Balule Game Reserve at Kruger National Park
The Balule Game Reserve forms part of the greater Kruger National Park and is a geographical area comprising approximately 30 000 hectares, which forms the western boundary of the Kruger National Park. This region is one of the wildest areas left in South Africa and, because it’s such a large area, local scientists and conservationists can’t cover the whole area with their efforts. Therefore, the efforts of the local team, combined with the valuable assistance of interns, are able to provide detailed information from the Balule sector which would otherwise be overlooked. This provides Reserve Management Authorities with essential information about the biodiversity and local ecosystems, so that conservation actions can be undertaken when they are needed. The expanse of the region also means that there are not enough rangers to help with regular upkeep, so interns can additionally assist from time to time with other tasks that are critical in conserving the environment over the long-term, e.g. clearing invasive vegetation.
4. What might a typical day/week look like for an intern?
Regardless of which Environmental Internship placement you choose to focus on, when new interns arrive, they always undergo a comprehensive orientation period. This allows time to settle in, get to know the team, understand safety rules, camp schedules, and generally become more comfortable with living and working in a new environment.
The expected work schedule is, on average, 8 hours per day (depending on weather conditions, longer or shorter work periods may occur). Environmental conservation activities can also be dependent on many uncontrollable influences such as climate, season, animal behavior and external human intervention.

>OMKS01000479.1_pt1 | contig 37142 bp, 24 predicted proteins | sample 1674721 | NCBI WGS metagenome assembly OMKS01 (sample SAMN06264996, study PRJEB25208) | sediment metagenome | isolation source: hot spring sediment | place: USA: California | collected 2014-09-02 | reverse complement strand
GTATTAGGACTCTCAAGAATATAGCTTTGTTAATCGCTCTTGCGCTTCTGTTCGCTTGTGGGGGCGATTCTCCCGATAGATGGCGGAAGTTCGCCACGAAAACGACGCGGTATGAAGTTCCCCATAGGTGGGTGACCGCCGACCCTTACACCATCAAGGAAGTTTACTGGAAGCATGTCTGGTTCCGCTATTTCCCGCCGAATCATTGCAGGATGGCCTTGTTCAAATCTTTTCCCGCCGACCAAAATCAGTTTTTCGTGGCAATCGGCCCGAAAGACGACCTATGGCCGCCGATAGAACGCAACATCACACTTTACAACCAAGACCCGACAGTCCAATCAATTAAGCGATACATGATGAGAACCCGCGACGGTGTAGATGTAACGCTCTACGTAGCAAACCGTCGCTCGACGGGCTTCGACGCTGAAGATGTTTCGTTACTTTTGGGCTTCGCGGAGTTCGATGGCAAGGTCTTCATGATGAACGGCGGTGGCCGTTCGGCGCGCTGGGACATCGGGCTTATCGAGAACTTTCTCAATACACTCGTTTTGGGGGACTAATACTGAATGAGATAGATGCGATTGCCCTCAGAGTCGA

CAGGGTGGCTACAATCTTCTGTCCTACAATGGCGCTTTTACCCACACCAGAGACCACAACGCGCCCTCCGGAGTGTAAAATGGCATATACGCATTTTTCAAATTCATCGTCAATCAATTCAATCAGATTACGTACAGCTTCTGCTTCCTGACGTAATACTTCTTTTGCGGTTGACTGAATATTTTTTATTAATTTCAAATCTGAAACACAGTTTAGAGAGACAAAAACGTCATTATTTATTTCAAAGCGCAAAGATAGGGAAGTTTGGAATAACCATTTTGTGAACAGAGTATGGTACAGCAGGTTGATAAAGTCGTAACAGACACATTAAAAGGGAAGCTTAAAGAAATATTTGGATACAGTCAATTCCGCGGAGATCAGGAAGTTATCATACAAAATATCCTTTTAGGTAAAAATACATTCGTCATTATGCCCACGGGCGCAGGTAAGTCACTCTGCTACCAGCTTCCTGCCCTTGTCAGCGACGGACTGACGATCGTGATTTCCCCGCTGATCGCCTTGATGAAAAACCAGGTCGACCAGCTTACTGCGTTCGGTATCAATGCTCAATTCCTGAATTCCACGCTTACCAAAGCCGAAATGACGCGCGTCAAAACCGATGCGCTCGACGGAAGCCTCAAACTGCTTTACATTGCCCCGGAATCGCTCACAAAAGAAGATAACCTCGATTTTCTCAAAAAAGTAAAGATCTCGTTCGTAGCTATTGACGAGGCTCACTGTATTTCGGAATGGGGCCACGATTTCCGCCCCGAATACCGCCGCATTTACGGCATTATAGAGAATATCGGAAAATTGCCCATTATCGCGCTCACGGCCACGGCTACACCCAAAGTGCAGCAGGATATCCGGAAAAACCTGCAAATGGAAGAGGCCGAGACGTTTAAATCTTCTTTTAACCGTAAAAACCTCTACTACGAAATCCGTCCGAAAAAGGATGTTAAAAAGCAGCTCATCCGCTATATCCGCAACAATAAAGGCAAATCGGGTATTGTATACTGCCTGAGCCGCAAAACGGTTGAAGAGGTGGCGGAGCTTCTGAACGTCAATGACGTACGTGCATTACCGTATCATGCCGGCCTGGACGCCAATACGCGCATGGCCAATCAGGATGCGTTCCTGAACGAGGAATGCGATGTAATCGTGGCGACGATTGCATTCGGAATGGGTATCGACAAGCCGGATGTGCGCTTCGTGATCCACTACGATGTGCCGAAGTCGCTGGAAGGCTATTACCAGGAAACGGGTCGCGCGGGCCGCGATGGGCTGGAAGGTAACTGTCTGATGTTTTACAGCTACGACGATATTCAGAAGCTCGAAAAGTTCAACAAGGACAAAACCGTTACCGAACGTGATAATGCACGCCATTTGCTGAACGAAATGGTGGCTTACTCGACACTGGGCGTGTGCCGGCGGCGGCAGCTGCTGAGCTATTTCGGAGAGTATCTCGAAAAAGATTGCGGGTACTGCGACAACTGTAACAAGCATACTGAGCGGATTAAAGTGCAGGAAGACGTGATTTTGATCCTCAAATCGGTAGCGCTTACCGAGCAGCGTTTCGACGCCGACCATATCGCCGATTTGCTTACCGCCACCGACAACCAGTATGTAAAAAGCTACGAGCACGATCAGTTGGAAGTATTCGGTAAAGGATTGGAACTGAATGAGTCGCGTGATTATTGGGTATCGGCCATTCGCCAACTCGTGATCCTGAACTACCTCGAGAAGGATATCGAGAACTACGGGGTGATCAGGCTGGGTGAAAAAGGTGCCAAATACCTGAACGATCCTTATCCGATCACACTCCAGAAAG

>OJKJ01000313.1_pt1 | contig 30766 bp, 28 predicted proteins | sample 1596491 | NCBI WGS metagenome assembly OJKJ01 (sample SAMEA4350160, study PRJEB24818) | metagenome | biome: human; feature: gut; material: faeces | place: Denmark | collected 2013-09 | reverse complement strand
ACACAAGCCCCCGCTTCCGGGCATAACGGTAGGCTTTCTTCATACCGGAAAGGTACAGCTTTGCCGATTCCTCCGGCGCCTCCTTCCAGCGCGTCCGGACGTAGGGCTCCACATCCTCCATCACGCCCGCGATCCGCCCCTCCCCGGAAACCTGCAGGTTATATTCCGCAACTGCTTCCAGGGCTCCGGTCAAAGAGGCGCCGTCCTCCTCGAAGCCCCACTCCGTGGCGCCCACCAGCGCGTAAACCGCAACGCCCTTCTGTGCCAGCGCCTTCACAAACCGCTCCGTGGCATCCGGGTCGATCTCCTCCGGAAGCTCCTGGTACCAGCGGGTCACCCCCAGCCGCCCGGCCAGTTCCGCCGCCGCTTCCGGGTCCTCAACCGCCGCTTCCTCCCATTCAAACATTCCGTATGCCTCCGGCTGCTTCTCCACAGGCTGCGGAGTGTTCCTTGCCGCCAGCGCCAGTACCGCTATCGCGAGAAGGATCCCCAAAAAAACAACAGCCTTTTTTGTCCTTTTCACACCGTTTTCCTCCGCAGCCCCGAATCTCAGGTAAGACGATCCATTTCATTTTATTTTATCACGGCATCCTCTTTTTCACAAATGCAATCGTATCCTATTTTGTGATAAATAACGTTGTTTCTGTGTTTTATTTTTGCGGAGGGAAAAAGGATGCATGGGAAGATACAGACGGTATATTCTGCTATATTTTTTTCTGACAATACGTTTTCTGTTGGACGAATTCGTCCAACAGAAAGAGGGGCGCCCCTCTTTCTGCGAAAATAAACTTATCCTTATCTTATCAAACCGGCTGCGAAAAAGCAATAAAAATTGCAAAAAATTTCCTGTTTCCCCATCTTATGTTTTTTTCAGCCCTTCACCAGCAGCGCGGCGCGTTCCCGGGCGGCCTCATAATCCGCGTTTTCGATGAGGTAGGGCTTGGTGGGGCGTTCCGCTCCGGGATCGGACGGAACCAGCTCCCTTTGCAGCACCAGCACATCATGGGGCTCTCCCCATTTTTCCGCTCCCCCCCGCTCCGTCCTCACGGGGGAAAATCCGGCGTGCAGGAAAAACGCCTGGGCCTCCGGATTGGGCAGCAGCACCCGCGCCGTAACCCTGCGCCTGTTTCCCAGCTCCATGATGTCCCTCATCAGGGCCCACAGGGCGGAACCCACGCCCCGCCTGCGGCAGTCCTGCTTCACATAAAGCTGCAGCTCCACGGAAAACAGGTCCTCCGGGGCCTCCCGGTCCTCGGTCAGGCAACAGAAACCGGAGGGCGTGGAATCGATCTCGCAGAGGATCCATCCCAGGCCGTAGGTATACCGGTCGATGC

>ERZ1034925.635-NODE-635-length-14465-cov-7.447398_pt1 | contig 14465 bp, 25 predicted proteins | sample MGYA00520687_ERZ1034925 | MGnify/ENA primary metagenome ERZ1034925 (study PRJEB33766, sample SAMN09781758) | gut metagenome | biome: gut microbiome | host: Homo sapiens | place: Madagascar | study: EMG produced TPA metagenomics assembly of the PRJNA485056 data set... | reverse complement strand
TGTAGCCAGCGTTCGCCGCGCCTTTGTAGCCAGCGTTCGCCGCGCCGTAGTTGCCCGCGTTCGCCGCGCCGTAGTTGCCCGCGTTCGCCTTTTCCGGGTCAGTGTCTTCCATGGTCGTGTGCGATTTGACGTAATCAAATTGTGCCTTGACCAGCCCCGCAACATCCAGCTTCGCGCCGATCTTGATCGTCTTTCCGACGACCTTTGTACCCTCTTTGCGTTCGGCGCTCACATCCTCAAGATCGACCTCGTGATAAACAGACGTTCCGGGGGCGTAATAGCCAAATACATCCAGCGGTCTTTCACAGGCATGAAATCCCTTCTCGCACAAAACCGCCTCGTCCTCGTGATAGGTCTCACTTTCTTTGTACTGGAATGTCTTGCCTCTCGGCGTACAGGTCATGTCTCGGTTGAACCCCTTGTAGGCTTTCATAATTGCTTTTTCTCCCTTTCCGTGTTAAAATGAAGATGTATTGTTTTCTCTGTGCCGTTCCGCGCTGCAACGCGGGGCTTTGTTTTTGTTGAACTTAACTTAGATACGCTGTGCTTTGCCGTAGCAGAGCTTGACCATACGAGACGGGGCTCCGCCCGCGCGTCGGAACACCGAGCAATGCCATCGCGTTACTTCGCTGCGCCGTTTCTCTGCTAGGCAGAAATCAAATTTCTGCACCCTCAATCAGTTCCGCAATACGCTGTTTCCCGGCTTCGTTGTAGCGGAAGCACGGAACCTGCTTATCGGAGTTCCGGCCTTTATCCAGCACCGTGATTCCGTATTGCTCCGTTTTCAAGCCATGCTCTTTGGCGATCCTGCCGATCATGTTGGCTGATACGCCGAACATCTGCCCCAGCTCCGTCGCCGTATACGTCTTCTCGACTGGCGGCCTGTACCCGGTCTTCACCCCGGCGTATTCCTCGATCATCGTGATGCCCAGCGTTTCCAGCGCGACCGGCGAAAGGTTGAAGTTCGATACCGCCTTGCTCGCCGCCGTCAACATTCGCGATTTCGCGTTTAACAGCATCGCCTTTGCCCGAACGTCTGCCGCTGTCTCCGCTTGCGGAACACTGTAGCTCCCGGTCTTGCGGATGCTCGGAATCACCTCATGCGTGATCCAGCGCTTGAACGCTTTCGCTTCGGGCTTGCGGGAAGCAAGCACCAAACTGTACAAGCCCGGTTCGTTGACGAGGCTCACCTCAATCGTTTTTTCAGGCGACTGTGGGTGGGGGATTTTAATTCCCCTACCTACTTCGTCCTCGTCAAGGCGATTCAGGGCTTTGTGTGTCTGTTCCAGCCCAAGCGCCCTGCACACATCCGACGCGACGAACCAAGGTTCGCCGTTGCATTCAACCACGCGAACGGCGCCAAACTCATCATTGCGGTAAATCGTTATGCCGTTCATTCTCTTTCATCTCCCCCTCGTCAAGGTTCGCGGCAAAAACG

Note that, in all locations, activities are unlikely to be scheduled during the middle/hottest time of the day. Therefore, be prepared for early-morning starts. An extended break usually occurs midday, so that people can rest and relax. After lunch there might be a quick lecture before going out for the afternoon - afternoon tasks can last until sunset.
Due to the collaborative nature of the Environmental Conservation camps, interns are rostered to assist with cooking and cleaning duties, as a group effort during their stay (this schedule, along with any other important camp duties, is coordinated at the program orientation). Since interns are responsible for the entry of conservation data which is being collected and recorded, evenings are usually split between either being on data-entry duty or dinner-duty. After dinner, you can relax and enjoy the night sounds - perhaps sitting together and sharing stories around a campfire or watching a documentary about wildlife.